MH: Good. I’m glad to hear that. But you have to remember, in any big family, there were nine kids and I was the oldest girl, the second oldest of all those kids. I told it from the point of view from the oldest sister. It would be a very different story if it were written from one of the youngest ones.

STH: You’re at a different point of view now, with your daughter. I love the poem about hurrying, where you hurry with your daughter from errand to errand. In such a busy world, why should we make time for poetry, for art?

MH: I think the question is, why do we make time for anything else? How do we allow ourselves to get so distracted? Because we live in a corporate culture that’s telling us we have to move, move, move and buy, buy, buy. It’s just totally capitalism-driven. We have to make a living, yes, we have to put food on our table and clothe our children and ourselves, and take care of the sick. We have to do meaningful work if we can find it.

But it seems to me that the greatest things in the world are songs and stories and pictures. The things that people do. It’s not greater than the birds or the mountains or dogs or snow, but these important things are getting lost in the rush for more. More nothing, right? It’s all virtual. Many things are changing. It’s a radical world. It will take so long to understand what’s happened, and what’s happening.

I wish we had Marshall McLuhan here now. He was a guy in the ’60s – a literature teacher, who wrote The Medium is the Message. He said that television is not just a moving picture, it’s a paradigm changer. A car is not just a fast horse. The medium is the message. It’s about the technology itself and what it does to us. He’s the guy who coined the term “global village,” which led to the whole idea of a world wide net.

Besides our sense of disorientation, of fragmentation, I don’t think we can comprehend the depth and vastness of the change in the quality of our lives. Even 100 years ago, people were writing by gas lamps. And dark was dark. Just to be in a place in the developed world, where there’s really no more darkness, is an extraordinary thing.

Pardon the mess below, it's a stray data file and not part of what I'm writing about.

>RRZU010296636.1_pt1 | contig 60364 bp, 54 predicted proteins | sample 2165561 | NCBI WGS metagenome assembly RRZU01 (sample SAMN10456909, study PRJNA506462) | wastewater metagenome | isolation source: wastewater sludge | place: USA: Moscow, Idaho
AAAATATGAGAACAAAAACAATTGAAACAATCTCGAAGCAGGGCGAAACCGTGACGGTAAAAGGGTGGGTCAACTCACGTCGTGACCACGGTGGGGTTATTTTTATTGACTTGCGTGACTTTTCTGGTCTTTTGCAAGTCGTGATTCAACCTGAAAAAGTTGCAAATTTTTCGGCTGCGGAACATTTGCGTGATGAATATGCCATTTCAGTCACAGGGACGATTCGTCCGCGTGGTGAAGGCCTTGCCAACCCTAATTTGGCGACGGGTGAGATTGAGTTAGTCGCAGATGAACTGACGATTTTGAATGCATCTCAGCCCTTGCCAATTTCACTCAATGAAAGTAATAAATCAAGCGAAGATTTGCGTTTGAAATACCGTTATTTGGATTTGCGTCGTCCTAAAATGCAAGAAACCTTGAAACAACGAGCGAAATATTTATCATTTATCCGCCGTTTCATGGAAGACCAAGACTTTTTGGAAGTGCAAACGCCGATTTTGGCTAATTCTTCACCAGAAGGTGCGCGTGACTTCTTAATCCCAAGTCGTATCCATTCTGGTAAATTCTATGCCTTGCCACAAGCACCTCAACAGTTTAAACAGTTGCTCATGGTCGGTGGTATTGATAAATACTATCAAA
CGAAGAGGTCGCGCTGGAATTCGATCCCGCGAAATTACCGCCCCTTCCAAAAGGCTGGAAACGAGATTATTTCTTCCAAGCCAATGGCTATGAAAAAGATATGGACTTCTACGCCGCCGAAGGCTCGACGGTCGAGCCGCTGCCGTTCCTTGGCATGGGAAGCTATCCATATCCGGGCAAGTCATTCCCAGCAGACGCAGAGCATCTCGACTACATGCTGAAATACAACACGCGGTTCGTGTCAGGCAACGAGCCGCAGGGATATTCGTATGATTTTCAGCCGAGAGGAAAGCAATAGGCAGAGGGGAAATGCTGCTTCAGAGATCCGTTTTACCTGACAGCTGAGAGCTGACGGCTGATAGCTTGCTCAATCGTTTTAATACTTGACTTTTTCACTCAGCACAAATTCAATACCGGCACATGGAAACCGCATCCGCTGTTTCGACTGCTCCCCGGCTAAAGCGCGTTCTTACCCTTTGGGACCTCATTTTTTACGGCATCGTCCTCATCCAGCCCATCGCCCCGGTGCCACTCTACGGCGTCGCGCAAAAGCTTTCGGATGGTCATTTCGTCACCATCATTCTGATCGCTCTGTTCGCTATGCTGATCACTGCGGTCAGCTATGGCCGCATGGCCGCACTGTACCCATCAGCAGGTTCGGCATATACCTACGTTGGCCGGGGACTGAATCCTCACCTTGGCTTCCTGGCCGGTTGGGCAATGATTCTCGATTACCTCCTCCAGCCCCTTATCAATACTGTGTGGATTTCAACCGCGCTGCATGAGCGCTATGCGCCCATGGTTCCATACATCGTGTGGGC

STH: In your works, I hear the Catholic Mass – the rise and fall, the half-speaking, half-singing voice. Am I right?

MH: I don’t know, if that’s what you hear, how can you be wrong?

I grew up singing Latin Masses -- with that beautiful music. Those are many of the rhythms I grew up with, and the incremental, circular nature of those songs. I do not attend Mass any more. I’m not a practicing Catholic at all. But the sound, as Frost would call it, “the sound of sense,” the way the stories were told and letters were read, it was terrific in many ways.

STH: You call some of your poems songs. How musical do you think your poetry is?

MH: I don’t know how musical it is, but it’s very much meant to be spoken. I like the way people talk. And I like the cadence of conversation back and forth, very much, so I think the lines have that music of everyday speech. That’s what I would hope. The way somebody goes, “I don’t believe it,” and somebody goes, “Yeah,” and I go, “No,” – it’s just great.

STH: I have a 14-year-old daughter, and I love to eavesdrop when I’m driving her and her friends around. Sometimes they even chorus. They all say at one time, “I know, right?”

MH: (Laughing) Yes. Robert Frost said it best. It doesn’t matter what we say, it’s the music of what we say that moves people. I don’t mean poets, I mean just talkers. The rise and fall of the voice says more about the content than the actual words, I think. Teens and poets are very sensitive about that.

STH: Your last book came out in 2008, are you writing now?

MH: I am. It’s slow for me always.

STH: Do you have a sense of what the poems are moving toward?

MH: I’ve written and published just a few of them. The ones I’ve published are in the voice of Mary Magdalene. But she sounds as if she might live in the twenty-first century. So there seems to be a lot of poems in her voice. But they may fall by the wayside. The way I work is I seem to just write for years, and just stop and look through everything and see what I’ve got. But it’s not very organized until that day.

© Susan Thornton Hobby, 2013. All rights reserved.